The new thread of a Black Swan event likely to hit Pakistan is being discussed in the international media. Foreign Policy Magazine ran this thread on 24 Jan with the title, ‘Pakistan: Is the Crisis Flying Under the Radar’, written by James Stavridis who is a retired four-star US Navy admiral and an Ex-NATO supreme allied commander.

The Admiral suggests to the Trump administration, “the first set of challenges will come fast and furious, and responses will tend to be tactical. Spending some strategic time analysing the possibility of a classic Black Swan event (low probability, high impact) like the destabilisation of Pakistan would make sense. Investing time and effort early with this huge and important nation, while working closely with India, could pay significant dividends in global stability during the next few years.”

Similar view were expressed by Mr Shuja Nawaz of Atlantic Council (USA) during his talk at Institute of Strategic Studies Islamabad (ISSI) on 22 Feb 2017, that Pakistan should be ready to face a Black Swan event in the near future.

What are Black Swan events and how do these impact trajectories in lives of nations? International Monetary Fund Director Christine Lagarde, speaking at a panel discussion on the global economic outlook at the World Economic Forum, said the world should brace itself for more of those events in 2017, if anti-establishment groups determined to upset the status quo win upcoming elections in the Netherlands, France and Germany: “If the disruptions that we are expecting in 2017 as a result of what has happened in 2016 prove to be all negative then we’ll end up in a race to the bottom on the tax front, on the trade front, on the financial regulation front,” Lagarde said. “It would be a really big ‘Black Swan’ with devastating effects.”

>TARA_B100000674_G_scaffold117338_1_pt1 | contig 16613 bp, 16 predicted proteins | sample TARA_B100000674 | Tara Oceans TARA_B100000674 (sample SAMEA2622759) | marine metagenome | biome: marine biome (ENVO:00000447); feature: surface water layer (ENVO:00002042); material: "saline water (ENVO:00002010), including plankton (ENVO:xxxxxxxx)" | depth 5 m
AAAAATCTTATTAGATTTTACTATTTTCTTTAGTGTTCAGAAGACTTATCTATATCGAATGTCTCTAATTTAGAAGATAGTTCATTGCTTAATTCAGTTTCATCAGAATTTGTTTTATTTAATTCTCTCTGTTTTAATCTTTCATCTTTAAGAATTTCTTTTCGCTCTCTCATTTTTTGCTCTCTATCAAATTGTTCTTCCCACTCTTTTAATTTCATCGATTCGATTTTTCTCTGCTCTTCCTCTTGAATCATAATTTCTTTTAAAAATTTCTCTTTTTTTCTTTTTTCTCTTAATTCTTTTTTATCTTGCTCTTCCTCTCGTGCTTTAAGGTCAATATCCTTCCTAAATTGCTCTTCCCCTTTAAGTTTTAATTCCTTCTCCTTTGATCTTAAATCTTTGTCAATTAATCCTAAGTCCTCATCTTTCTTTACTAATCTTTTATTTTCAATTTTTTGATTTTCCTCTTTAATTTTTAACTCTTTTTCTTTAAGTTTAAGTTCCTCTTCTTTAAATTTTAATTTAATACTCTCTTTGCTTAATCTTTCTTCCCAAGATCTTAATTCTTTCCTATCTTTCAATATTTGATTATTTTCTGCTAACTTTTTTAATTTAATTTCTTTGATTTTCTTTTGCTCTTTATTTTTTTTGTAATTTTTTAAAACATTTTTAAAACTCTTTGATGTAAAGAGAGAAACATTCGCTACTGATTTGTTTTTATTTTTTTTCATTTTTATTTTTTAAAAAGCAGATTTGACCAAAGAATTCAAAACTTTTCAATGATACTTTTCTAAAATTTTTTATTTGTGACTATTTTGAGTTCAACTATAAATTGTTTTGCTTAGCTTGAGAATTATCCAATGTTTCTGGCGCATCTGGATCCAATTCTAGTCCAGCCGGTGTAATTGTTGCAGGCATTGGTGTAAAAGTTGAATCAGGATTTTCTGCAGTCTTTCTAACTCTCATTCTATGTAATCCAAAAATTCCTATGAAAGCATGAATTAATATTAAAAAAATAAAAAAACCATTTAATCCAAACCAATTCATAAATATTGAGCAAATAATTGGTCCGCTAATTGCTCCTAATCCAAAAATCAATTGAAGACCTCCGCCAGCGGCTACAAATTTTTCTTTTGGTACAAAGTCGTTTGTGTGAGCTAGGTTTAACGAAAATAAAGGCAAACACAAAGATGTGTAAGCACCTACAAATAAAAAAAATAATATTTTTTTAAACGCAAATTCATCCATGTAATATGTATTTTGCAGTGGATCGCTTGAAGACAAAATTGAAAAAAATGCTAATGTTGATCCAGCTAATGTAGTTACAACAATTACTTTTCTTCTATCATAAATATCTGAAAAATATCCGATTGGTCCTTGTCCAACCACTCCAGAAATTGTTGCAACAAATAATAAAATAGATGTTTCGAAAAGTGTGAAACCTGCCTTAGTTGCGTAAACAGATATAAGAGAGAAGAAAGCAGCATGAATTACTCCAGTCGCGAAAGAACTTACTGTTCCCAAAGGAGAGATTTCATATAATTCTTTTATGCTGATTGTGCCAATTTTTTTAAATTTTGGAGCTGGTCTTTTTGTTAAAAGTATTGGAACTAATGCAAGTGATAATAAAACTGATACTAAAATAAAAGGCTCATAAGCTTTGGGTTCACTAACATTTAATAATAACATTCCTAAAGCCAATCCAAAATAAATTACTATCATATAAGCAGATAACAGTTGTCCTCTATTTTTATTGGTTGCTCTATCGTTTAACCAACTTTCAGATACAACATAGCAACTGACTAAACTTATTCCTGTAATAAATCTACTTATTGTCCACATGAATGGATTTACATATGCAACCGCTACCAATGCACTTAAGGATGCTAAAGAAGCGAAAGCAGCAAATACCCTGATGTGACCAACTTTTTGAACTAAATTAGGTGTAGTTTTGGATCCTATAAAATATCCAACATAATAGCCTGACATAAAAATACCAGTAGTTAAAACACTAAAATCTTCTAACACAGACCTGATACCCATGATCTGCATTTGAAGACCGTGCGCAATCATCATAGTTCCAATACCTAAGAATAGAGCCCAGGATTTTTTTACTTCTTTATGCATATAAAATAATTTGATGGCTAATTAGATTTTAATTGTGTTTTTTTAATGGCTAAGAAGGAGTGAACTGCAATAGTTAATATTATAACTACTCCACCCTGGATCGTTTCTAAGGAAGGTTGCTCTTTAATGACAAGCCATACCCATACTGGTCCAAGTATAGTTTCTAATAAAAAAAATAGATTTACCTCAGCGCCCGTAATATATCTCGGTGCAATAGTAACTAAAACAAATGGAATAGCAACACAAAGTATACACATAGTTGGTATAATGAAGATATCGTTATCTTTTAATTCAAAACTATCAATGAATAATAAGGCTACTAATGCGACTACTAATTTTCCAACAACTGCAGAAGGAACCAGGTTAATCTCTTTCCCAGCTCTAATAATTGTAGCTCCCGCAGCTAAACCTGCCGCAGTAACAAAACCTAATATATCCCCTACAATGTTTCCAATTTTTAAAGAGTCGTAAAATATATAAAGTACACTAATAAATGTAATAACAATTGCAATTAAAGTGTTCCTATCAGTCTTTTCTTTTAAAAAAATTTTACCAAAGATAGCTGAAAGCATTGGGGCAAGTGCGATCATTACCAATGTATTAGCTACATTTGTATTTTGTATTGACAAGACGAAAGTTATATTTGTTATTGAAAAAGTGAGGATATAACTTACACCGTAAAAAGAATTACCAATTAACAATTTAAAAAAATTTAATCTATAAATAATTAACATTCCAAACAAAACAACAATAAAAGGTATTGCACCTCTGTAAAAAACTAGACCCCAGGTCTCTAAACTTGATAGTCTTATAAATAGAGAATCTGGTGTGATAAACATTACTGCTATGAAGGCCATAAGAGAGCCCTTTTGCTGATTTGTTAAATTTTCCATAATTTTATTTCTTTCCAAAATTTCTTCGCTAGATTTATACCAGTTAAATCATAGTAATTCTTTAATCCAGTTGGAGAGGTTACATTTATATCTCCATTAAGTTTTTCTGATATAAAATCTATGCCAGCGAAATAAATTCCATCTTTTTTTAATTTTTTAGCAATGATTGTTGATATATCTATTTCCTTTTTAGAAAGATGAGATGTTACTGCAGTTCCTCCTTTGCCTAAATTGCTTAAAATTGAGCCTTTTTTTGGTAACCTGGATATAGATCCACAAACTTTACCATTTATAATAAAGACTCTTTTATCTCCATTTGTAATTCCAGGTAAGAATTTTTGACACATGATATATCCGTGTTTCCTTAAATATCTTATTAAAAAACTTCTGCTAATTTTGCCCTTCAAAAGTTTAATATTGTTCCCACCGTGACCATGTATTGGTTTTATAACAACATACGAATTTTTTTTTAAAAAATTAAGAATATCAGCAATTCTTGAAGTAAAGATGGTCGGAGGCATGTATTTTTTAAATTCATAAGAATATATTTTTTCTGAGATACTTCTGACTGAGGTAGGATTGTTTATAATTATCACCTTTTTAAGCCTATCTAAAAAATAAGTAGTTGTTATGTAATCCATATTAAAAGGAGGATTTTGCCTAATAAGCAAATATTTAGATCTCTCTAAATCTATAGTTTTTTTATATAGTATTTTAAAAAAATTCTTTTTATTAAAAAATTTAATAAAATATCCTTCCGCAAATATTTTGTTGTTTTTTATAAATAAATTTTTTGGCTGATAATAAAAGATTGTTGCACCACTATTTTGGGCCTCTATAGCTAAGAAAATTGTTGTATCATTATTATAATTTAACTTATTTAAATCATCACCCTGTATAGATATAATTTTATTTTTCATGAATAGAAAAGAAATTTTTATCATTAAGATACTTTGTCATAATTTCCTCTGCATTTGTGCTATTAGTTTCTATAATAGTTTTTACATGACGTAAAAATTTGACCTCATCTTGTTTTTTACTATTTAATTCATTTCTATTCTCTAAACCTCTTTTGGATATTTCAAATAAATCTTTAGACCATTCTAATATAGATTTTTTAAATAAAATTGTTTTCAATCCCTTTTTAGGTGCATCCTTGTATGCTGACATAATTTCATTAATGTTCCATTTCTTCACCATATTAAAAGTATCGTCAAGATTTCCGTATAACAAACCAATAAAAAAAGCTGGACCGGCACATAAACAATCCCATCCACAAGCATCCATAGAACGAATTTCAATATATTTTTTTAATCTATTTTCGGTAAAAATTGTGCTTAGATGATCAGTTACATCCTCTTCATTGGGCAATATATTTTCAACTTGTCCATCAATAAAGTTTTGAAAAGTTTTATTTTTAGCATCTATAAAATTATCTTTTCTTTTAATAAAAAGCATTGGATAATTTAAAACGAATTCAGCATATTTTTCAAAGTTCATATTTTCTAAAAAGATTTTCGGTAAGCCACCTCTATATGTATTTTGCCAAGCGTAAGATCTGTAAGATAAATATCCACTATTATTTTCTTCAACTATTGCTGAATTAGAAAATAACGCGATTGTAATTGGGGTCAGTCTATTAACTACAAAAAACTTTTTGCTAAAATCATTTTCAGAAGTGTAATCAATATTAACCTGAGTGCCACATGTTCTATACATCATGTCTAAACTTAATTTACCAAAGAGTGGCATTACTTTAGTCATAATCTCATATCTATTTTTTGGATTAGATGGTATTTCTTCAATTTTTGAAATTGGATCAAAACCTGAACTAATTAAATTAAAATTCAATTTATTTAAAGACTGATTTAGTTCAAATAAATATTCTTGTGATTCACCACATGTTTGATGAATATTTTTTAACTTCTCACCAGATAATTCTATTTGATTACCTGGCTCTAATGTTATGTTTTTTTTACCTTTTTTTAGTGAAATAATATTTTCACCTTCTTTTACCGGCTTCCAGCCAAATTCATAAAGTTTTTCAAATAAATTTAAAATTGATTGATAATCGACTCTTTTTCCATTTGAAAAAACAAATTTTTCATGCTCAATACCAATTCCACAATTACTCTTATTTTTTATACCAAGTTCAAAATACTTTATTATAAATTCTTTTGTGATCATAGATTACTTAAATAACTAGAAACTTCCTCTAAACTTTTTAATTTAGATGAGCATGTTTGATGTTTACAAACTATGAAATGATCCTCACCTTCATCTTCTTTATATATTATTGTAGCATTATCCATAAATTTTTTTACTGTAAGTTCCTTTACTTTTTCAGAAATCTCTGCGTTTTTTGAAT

Dr Shahid Masood did an analysis of possible Black Swan event in Pakistan during one of his programmes on TV and deconstructed it to include a mass terrorist attack, political assassination of a big leader or something cataclysmic in Pakistan’s neighborhood.

Although Black Swan has been discussed in academia since long, the major work to develop as a theory was done by Mr Nassim Nicholas Taleb in his famous book, ‘The Black Swan: The Impact of the Highly Improbable’, Taleb is a philosopher, essayist, scholar, and statistician. The book was released in April 2007 by Random House. Taking a leaf from Wikipedia, the book focuses on the extreme impact of certain kinds of rare and unpredictable events (outliers) and humans’ tendency to find simplistic explanations for these events retrospectively. This theory has since become known as the black swan theory. He advocates what he calls a “black swan robust” society, meaning a society that can withstand difficult-to-predict events.

In our analysis and opinion, a Black Swan event for Pakistan could be the result of some high impact scenarios with long range strategic implications for Pakistan and the region. These events may or may not take place in Pakistan, but could have direct or indirect implications for the country. Some of these are being discussed in ensuing paras.